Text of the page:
Takeaway pints have proven popular across Scotland as pubs remain closed, but it's last orders for this service in Glasgow.

The head of licensing at Glasgow City Council has written to bar owners to say that this type of takeaway pints sale is ‘clearly inconsistent’ with the licensing laws in the city.

While the council have, in effect, turned a blind eye to these takeaway sales during lockdown, they now plan to crack down on those still offering takeaway pints once beer gardens reopen.

In the email to pub owners, the head of licensing says: “While Licensing (Scotland) Act 2005 is silent in relation to the way in which alcohol is to be sold for off-sale, experience to date has established that this type of sale is clearly inconsistent with the licensing objectives of preventing crime and disorder and securing public safety in terms of the levels of street drinking and public urination which are being reported and observed as a direct consequence of such sales.

“The situation has now, sadly, become untenable and risks ruining the reputation of the vast majority of the city’s fantastic and responsible license trade.”

The correspondence goes on to explain that such sales of takeaway pints were not anticipated by the licensing board in granting premises licenses with both on and off-sales and there is no recollection of any owners making such a case in their submissions to the board.

The council stress licensing standards and the police are also supportive of efforts to keep the licensed trade in the city viable, but that with the lifting of restrictions the sales of takeaway pints will no longer be allowed.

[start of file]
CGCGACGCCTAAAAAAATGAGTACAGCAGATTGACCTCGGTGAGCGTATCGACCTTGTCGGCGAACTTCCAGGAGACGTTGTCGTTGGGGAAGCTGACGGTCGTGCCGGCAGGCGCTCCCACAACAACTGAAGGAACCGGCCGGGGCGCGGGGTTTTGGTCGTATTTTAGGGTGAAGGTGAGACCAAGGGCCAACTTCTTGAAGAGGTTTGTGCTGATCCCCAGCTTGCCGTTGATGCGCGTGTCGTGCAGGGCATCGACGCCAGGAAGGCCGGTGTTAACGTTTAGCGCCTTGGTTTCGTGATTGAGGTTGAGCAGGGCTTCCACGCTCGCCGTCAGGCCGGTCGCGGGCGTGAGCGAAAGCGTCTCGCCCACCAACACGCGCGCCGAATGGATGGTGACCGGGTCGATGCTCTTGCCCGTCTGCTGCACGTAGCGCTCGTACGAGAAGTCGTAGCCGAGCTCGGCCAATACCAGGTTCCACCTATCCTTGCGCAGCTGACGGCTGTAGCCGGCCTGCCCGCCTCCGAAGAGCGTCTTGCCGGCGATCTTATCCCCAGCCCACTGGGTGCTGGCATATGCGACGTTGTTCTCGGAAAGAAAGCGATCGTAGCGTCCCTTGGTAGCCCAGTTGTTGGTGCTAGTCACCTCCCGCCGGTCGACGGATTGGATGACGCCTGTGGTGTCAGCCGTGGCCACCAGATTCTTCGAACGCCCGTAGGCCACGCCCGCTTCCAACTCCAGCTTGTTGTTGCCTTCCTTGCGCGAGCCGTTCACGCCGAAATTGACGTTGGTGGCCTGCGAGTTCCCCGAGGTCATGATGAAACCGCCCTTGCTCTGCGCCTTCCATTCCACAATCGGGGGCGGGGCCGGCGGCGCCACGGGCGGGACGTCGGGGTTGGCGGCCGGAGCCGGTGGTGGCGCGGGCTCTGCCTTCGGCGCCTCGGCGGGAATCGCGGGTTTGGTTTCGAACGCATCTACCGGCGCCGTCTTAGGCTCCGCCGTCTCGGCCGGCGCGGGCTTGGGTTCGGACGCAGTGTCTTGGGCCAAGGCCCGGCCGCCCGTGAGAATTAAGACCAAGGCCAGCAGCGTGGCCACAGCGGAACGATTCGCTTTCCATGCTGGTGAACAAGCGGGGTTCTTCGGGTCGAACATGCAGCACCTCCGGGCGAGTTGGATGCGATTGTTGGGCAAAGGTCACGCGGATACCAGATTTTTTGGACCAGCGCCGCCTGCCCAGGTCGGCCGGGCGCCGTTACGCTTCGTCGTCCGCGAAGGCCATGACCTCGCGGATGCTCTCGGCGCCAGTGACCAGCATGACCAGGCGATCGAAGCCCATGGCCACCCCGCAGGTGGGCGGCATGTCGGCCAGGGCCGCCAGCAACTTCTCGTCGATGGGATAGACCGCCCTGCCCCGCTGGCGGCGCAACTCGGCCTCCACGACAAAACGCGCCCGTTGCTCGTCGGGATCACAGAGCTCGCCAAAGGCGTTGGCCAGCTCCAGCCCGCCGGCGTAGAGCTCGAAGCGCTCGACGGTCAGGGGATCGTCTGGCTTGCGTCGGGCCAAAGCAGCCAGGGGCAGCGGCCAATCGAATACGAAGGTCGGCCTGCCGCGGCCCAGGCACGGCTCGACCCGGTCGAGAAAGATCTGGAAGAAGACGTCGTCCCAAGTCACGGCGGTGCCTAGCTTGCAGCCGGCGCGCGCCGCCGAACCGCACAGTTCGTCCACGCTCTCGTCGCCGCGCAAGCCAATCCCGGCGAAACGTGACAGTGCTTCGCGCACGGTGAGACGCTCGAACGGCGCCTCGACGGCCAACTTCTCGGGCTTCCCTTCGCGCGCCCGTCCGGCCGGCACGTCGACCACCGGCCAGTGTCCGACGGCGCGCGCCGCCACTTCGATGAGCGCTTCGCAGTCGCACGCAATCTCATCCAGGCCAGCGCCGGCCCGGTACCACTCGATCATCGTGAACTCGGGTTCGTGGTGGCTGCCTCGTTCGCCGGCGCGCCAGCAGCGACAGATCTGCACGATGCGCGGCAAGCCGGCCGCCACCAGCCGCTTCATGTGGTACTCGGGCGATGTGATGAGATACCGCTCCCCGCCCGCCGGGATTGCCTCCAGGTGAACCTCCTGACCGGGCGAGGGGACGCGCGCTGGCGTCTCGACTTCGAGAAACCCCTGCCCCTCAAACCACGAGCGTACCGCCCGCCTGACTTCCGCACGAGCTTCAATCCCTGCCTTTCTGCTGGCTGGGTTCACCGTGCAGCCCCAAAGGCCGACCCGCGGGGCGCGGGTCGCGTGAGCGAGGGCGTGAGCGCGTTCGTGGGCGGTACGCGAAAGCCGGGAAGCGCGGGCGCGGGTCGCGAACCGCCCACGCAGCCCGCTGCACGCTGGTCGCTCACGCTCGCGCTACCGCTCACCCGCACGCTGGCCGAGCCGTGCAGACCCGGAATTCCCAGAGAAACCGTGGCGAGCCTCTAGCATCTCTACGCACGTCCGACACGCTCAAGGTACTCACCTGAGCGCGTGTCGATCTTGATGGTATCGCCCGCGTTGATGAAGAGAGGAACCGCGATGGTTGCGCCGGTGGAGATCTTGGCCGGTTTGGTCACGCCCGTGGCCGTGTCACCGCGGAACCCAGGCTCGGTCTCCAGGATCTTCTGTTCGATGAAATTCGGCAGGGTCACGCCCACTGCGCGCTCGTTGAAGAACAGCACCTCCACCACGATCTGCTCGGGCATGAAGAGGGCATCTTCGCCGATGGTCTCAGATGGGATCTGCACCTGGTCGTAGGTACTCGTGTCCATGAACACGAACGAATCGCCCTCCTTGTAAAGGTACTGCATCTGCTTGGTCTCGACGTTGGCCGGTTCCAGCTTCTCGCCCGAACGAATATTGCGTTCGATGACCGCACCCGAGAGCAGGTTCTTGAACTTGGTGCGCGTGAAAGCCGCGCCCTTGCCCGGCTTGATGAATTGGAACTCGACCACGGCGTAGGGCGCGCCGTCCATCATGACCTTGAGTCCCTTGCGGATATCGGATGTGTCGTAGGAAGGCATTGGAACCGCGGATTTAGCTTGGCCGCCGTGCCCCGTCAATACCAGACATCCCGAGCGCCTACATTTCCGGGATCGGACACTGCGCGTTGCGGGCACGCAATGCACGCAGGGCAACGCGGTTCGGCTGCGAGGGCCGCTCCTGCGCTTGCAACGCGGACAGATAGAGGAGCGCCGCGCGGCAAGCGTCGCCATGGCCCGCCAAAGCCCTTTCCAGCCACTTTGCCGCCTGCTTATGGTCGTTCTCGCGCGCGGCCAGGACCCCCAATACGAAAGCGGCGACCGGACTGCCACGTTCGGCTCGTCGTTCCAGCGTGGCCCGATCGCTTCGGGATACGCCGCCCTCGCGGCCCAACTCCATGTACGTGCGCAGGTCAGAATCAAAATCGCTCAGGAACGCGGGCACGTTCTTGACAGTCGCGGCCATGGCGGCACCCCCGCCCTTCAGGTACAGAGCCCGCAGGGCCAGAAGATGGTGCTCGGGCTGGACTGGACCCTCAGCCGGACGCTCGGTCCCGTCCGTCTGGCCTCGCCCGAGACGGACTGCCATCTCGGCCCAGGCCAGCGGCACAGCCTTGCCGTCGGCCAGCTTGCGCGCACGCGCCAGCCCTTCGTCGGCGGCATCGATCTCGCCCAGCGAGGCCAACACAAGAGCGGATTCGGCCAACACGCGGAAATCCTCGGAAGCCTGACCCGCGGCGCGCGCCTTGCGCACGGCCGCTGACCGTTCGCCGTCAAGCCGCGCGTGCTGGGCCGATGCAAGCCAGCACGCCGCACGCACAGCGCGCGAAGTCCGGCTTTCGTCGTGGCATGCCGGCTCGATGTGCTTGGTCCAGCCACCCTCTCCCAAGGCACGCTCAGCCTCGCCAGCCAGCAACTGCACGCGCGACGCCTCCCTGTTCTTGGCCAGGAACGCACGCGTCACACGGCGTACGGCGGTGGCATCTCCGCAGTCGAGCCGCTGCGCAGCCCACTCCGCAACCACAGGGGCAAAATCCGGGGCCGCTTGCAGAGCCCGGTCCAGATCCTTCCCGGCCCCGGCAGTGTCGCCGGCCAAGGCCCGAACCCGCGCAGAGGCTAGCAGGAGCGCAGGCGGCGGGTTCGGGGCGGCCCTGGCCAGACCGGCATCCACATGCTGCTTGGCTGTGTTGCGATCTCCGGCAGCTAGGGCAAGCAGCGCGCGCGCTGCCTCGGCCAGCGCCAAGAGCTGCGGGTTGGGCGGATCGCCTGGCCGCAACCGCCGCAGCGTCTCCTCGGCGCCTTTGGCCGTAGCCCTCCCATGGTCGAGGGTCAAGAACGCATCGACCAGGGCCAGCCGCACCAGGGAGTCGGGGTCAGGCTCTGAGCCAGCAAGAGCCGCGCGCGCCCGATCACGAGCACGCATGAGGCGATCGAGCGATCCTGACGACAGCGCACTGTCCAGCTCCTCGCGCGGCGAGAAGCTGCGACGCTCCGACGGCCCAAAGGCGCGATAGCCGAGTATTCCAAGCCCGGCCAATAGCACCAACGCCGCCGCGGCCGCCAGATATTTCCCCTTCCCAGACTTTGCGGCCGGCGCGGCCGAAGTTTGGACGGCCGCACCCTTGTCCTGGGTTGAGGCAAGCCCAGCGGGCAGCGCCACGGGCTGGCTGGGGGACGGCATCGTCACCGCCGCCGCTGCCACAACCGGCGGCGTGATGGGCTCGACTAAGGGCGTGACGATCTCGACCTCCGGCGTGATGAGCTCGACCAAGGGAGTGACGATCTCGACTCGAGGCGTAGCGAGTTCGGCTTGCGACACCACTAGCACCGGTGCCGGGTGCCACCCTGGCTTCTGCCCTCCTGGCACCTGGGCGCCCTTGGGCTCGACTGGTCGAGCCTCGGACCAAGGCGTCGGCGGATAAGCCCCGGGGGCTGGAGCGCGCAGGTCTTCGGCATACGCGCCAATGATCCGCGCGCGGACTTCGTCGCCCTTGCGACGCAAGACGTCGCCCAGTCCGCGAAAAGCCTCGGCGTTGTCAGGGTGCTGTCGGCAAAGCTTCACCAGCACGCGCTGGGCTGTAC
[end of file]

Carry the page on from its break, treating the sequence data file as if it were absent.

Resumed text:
“With the lifting of restrictions, which will see the opening of external areas, with indoor areas hopefully soon thereafter, as from Monday 6 July, the sale of alcohol directly to members of the public for consumption off premises will be considered to be inconsistent with the licensing objectives of preventing crime and disorder and securing public safety.”

Exceptions and consequences 

Drinks takeaway can still take place in the form of a home delivery or sold as pre-packaged, properly sealed product such as bottles of wine or cans of beer.

The council adds: “any premises who continue with this practise will risk having any occasional license for an external area revoked and/or a premises license review being submitted to the licensing board.”

The licensing laws in Glasgow

It has been illegal to consume alcohol or be in possession of an open container of alcohol in public places in Glasgow since 1996. The ban was enforced to crack down on drink-related violent crime.

Since lockdown and the selling of takeaway pints and drinks in Glasgow, this law has been widely criticised as it is not applicable in other cities such as Edinburgh.

Takeaway services for many pubs have proved to be a popular way to keep business afloat and return furloughed staff.

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About The Author

Rosalind Erskine

Known for cake making, experimental jam recipes, Champagne and gin drinking (and the inability to cook Gnocchi), Rosalind writes for The Scotsman on all things food and drink related.

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